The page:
“The cable agreement will enable us to connect millions of additional households in Germany with high-speed internet in the future,” said Markus Haas, CEO of Telefónica Deutschland. “By adding fast cable connections, we now have access to an extensive infrastructure portfolio and can offer to even more O2 customers attractive broadband products – including internet-based TV with O2 TV – for better value for money.”

Vodafone’s plan to acquire Liberty Global in Germany (where it trades under the brand Unitymedia), the Czech Republic, Hungary, and Romania, has run into difficulty at the European Union, which raised competition concerns at the end of last year. The Commission was particularly worried that the combined business would deprive the consumers in Germany of access to high speed internet access, and the OTT services carried over it. Vodafone expressed its confidence that it would be able to satisfy the Commission’s demand. Opening its fixed internet access to its competitor is clearly one of the remedies. Also included in the remedy package Vodafone submitted to the Commission was its commitment to ensure sufficient capacity is available for OTT TV distribution.

“Our deal with Liberty Global is transformational in many ways. It is a significant step towards a Gigabit society, which will enable consumers & businesses to access the world of content & digital services at high speeds. It also creates a converged national challenger in four important European countries, bringing innovation & greater choice,” said Nick Read, CEO of Vodafone Group. “We are very pleased to announce today our cable wholesale access agreement with Telefonica DE, enabling them to bring faster broadband speeds to their customers and further enhancing infrastructure competition across Germany.”

Vodafone believed the remedial measures it put in place should sufficiently reassure the Commission that competitions will not suffer after its acquisition of Liberty Global. The company now expects the Commission to undertake market testing of the remedy package it submitted, and to give the greenlight to the acquisition deal covering the four countries by July 2019. It plans to complete the transaction by the end of July. The merger between Vodafone’s and Liberty Global’s operation in The Netherlands was approved by the EU in 2016.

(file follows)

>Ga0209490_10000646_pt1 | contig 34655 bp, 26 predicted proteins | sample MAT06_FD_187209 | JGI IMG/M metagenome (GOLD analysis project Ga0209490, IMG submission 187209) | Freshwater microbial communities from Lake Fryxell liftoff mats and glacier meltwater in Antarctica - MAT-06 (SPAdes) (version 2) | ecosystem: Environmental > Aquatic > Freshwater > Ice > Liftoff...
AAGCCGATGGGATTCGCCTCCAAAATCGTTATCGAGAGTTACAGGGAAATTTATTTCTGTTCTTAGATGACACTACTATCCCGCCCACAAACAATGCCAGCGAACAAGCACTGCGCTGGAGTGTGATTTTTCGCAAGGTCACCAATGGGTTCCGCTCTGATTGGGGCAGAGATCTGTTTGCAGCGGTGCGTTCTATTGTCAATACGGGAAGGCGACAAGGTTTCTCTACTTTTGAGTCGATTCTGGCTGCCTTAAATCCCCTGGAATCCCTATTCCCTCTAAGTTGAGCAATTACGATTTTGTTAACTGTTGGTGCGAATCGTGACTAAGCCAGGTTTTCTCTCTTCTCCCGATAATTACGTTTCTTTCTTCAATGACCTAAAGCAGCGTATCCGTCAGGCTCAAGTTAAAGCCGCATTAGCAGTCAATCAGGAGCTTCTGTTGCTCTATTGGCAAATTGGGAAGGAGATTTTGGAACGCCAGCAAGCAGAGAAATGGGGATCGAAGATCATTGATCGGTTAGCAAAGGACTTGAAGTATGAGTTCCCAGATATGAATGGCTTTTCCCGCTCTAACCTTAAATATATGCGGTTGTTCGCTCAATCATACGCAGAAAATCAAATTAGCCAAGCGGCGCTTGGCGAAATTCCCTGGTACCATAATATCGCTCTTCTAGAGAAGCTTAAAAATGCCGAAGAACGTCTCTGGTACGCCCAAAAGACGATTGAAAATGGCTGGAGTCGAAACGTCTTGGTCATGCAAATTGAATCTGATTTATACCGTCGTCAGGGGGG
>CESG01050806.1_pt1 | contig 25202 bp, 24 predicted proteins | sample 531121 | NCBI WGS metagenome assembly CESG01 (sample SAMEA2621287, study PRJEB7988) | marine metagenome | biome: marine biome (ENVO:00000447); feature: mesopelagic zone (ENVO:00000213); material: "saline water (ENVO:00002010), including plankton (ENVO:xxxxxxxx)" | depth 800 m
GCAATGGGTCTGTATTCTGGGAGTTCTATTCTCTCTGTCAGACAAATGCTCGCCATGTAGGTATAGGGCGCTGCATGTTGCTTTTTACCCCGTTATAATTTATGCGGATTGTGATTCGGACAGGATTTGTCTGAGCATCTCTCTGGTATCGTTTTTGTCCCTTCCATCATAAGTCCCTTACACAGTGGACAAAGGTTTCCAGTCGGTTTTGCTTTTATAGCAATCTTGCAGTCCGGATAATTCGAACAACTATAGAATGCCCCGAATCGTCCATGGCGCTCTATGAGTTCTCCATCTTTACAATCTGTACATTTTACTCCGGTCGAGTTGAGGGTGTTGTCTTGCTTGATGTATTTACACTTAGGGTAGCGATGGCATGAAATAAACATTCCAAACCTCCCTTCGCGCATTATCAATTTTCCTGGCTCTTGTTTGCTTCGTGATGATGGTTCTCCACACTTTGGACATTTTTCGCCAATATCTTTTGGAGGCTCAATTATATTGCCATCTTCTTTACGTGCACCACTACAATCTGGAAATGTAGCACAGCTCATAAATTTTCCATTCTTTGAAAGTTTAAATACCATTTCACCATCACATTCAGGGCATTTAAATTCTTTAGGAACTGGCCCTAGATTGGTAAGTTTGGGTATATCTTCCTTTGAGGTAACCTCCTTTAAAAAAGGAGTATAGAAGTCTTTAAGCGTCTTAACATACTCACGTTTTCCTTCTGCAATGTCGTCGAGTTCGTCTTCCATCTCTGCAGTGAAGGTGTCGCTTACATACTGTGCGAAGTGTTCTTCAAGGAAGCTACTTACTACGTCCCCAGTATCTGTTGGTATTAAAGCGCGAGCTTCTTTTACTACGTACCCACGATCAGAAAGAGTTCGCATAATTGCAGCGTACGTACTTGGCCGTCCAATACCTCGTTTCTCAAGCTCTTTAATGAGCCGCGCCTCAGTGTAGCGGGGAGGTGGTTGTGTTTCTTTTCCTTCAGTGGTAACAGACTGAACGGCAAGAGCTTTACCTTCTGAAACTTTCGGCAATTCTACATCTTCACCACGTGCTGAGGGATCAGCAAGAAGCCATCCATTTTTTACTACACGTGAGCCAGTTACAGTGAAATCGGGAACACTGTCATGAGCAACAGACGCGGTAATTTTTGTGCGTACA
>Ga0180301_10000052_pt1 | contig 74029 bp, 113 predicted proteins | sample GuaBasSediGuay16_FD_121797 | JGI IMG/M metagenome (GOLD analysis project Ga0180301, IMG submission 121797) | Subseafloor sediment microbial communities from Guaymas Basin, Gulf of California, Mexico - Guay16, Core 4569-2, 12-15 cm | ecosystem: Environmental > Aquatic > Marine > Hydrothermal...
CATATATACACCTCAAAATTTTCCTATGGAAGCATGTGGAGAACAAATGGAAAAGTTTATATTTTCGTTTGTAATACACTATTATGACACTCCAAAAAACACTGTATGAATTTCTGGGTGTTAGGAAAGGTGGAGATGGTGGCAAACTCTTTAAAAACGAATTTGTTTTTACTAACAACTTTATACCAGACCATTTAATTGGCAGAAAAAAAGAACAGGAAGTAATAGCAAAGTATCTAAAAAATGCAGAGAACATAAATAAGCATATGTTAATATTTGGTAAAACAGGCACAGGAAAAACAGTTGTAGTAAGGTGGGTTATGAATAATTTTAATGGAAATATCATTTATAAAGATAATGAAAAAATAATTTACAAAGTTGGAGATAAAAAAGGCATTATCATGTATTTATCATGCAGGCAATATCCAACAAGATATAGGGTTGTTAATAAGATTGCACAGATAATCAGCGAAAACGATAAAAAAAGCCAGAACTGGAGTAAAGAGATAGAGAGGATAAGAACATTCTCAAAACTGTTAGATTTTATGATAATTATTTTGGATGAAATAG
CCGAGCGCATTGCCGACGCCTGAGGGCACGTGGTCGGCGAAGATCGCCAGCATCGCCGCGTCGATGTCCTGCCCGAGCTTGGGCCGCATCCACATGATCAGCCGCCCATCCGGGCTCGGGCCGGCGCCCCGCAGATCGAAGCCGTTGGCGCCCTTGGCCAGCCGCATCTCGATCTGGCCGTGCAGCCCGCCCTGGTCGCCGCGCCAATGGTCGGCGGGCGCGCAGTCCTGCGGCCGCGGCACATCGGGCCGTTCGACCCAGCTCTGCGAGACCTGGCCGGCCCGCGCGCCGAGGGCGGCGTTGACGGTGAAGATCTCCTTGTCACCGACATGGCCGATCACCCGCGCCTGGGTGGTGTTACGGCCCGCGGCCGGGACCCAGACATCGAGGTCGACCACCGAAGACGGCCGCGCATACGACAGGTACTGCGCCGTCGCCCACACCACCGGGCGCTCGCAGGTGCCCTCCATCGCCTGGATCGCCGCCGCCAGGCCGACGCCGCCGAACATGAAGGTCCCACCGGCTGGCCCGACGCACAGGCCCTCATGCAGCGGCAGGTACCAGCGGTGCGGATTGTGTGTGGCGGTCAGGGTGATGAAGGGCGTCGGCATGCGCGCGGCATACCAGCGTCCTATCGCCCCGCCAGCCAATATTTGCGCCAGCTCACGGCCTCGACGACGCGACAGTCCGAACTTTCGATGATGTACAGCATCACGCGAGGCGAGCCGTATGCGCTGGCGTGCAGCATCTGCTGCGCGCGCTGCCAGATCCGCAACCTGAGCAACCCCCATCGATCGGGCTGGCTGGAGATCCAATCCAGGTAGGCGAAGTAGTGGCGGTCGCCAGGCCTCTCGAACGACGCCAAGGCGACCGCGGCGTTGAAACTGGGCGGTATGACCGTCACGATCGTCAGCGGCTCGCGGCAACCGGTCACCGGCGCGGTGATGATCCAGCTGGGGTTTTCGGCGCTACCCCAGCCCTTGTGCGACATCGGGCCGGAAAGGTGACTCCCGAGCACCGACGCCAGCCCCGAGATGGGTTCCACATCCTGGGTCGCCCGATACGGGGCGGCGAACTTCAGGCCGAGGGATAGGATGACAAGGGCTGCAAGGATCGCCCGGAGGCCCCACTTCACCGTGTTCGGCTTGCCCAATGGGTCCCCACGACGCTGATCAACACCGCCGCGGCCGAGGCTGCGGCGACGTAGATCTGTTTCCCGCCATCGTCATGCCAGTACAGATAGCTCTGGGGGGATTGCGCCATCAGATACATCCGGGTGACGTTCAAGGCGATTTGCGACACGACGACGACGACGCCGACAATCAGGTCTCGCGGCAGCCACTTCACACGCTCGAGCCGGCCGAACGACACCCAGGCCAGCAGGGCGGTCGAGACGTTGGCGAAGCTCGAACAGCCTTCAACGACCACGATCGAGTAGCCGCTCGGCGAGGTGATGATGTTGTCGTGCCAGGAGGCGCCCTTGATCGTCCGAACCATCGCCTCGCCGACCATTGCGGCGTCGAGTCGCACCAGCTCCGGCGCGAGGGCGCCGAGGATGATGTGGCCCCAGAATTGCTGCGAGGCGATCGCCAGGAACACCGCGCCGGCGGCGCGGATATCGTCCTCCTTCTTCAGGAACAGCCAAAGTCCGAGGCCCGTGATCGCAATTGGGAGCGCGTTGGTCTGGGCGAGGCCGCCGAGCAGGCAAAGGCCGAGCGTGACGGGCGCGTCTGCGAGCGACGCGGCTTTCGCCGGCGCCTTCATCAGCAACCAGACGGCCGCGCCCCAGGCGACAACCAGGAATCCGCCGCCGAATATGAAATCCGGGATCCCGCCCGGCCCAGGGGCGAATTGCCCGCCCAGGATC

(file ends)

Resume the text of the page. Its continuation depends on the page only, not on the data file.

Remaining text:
US slightly winds its neck in over 5G security

Having previously tried to play hardball with Germany over 5G security the US now says its allies should follow its example.

This sudden change of heart was expressed by Robert Strayer, Deputy Assistant Secretary for Cyber, International Communications and Information Policy at the U.S. State Department in an interview with a few US hacks. But it’s even less substantial than it seems as the only reason the US has warmed to Germany’s approach is that it thinks it will result in the Huawei ban it has been seeking all along.

“We have encouraged countries to adopt risk-based security frameworks,” said Strayer. “And we think that a rigorous application of those frameworks will lead inevitably to the banning of Huawei. At this point we’re looking for governments to adopt security standards like we’re seeing in Germany. We think it was a very positive step forward in the German standards.”

Surely all security frameworks are largely risk-based. What is a security framework if not an attempt to mitigate risk? Apparently Germany is asking its operators to only work with ‘trustworthy’ vendors, which once more seems somewhat redundant as that was presumably already a priority. As ever the critical matter seems to concern Chinese law, which apparently compels Chinese companies to cooperate with the government, thus rendering them intrinsically untrustworthy.

Ultimately this seems to be a totally cosmetic concession by the US. Germany had previously made it clear that the US was overstepping the mark when it came to direct pressure over 5G security so now it’s saying Germany can do what it wants… so long as that results in Huawei getting banned. This leaves us where we’ve been for months – the US thinks everything Chinese is dodgy and expects its allies to publicly agree.